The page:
“A lot of that disillusionment comes along with what it takes to keep up a kind of commercially viable artistic career that requires certain sorts of bowing to commodification that can grate against an artistic sensibility,” Provenzano said.

In a way, the nature of consuming art under capitalism forces artists to compromise their creative freedom to remain palatable for their intended audience. To me, it seems like this happens somewhere in between establishing a fanbase and full-fledged stardom. In the beginning, though, an artist can be more organic to themselves.

“For me, songwriting is just kind of a creative flow,” said Maya Mougey, a singer-songwriter from Ohio and a third-year music history and industry student. “As far as finding my unique sound, I feel like I really haven’t intentionally realized the way my sound is going until looking back in hindsight.”

For artists like Mougey, who are still in the early stages of their career, there is less pressure to appease a certain audience or fulfill a certain image with their music. Conflict arises when musicians do not meet the expectations placed on them by the music industry or their audiences.

According to Robert Fink, the chair of Music Industry Programs at UCLA and associate dean for academic affairs at the Herb Alpert School of Music, external factors influencing the production of art have historically stripped artists of their creative liberty and led to tension in relationships between artists and audiences.

In 2019, Tyler, the Creator won a Grammy Award for “IGOR”. This album was unlike any of his previous works. He described it as “genre-bending” – which it was – but the Grammys recognized his work as a rap album.

“People just assigned this guy’s music to a genre even though he had deliberately decided not to be doing that. So that’s the situation where you do a redirect, and people just don’t even notice,” Fink said. “So I do think there are moments where people realize, ‘Oh my God, I am trapped in this genre. No matter what I do, I am a rap artist.’ I think for African American musicians, this cuts harder.”

There is an implicit tendency to consider Black artists as less in control of their creativity. This materializes as society attempts to prematurely designate music for Black people. Popular culture and the music industry as a whole has unfairly assigned value to Black art that arises from the context of their environment, which stems from stereotypes and fails to acknowledge the multidimensionality of their experiences.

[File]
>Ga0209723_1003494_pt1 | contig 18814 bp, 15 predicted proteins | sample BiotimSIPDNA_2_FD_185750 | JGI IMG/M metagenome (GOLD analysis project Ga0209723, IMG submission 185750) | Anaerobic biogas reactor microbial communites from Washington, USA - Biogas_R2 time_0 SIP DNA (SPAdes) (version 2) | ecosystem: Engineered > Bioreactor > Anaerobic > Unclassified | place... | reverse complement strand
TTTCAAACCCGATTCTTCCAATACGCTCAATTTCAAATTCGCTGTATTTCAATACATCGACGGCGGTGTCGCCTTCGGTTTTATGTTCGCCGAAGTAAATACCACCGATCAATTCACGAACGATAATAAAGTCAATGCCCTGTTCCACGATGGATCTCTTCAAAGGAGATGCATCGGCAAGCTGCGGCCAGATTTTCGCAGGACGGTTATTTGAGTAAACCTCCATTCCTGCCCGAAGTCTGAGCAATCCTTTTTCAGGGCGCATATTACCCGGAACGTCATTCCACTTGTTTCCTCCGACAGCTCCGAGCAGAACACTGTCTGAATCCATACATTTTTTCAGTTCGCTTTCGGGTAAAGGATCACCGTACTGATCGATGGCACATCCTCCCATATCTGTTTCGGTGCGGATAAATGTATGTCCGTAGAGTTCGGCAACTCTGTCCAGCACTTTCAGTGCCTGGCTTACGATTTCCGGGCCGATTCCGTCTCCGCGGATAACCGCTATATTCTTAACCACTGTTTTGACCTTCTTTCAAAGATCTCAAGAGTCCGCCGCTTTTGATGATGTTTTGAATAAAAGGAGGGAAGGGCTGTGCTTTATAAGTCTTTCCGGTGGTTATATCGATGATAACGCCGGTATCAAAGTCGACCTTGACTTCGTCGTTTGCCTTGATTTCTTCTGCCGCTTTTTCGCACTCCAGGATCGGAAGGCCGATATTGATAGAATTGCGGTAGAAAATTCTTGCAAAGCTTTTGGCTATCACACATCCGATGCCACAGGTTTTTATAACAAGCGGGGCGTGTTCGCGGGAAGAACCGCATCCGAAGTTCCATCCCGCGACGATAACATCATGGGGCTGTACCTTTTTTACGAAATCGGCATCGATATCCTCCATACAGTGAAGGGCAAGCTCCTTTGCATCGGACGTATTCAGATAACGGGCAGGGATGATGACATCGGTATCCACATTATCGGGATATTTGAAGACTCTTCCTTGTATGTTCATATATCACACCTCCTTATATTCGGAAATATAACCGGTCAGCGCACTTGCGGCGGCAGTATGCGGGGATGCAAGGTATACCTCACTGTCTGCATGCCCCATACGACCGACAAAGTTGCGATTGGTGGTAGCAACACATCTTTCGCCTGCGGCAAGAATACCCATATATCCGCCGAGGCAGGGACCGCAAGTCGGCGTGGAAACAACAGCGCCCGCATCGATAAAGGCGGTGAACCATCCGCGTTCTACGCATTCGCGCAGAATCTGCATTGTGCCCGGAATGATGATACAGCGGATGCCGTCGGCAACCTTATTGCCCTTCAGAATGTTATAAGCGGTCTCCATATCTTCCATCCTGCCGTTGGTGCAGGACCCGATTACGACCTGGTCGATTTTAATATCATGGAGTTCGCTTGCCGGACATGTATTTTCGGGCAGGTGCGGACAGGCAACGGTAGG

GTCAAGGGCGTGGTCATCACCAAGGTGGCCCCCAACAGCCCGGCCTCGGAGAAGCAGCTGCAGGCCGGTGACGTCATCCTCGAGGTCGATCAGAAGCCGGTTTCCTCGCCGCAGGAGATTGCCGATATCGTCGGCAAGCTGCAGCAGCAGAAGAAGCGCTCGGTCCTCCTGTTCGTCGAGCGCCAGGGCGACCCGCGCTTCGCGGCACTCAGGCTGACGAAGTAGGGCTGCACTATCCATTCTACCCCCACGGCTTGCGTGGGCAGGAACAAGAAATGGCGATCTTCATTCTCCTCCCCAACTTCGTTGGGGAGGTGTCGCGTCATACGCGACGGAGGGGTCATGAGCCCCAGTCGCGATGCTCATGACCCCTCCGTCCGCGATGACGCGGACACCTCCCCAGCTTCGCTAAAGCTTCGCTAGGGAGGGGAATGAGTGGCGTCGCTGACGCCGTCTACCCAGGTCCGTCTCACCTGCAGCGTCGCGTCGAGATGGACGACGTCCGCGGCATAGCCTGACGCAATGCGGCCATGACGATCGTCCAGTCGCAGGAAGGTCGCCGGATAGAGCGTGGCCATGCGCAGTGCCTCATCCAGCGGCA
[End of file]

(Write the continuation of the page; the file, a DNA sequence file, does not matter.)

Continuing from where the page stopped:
This racial asymmetry is why a country album from Beyoncé is met with significant controversy while the genre-scattered discography of Taylor Swift is met with applause.

Foremost, the advent of a musical genre was always a marketing tactic and divided by racial lines. White Americans were sold “Hillbilly” music while African Americans were sold “Race Records,” which eventually evolved into “Rhythm and Blues.” As desegregation occurred, the racialized aspect of music consumption did not go away, and the realities in the music industry that pigeonhole Black musicians into the categories of R&B, hip-hop or rap remain prevalent.

When “The Big Day” came out in 2019, many people assumed Chance the Rapper stopped holding himself to the standard set by his previous mixtapes. The fact is, no one can really say whether or not this was true.

What I can say is that I was not entitled to another “Coloring Book” or “Acid Rap.”

The expectation we place on artists to fit a certain mold or sound is what causes the frustration that Tyler, the Creator experienced in 2020, the pushback Beyoncé still receives in 2024 and the disillusionment that ScHoolboy Q feels over a decade into his career.

For me to ask any of my favorite artists to recreate music consistent with a sonic preference grounded in a fond childhood memory would be to undermine their creative authority. Furthermore, it is imperative to avoid this tendency as listeners because it disproportionately affects Black artists, regarding how their music is received and how it is subject to categorization by larger entities such as the Grammys.

Artists are the arbiters of their work, and we aren’t “owed” anything other than the products of their truest expression – even if that product doesn’t sound or look like what innervated our fandom for them in the first place.

Share this story:FacebookTwitterRedditEmail
Russell Ahmed
COMMENTS
Featured Classifieds
Room for Rent

Furnished studio/bedroom unit w/private bath between UCLA and Santa Monica $1,175 month. Single bus public transport to UCLA or the beach. Txt 1(805)551-9922

More classifieds »
Related Posts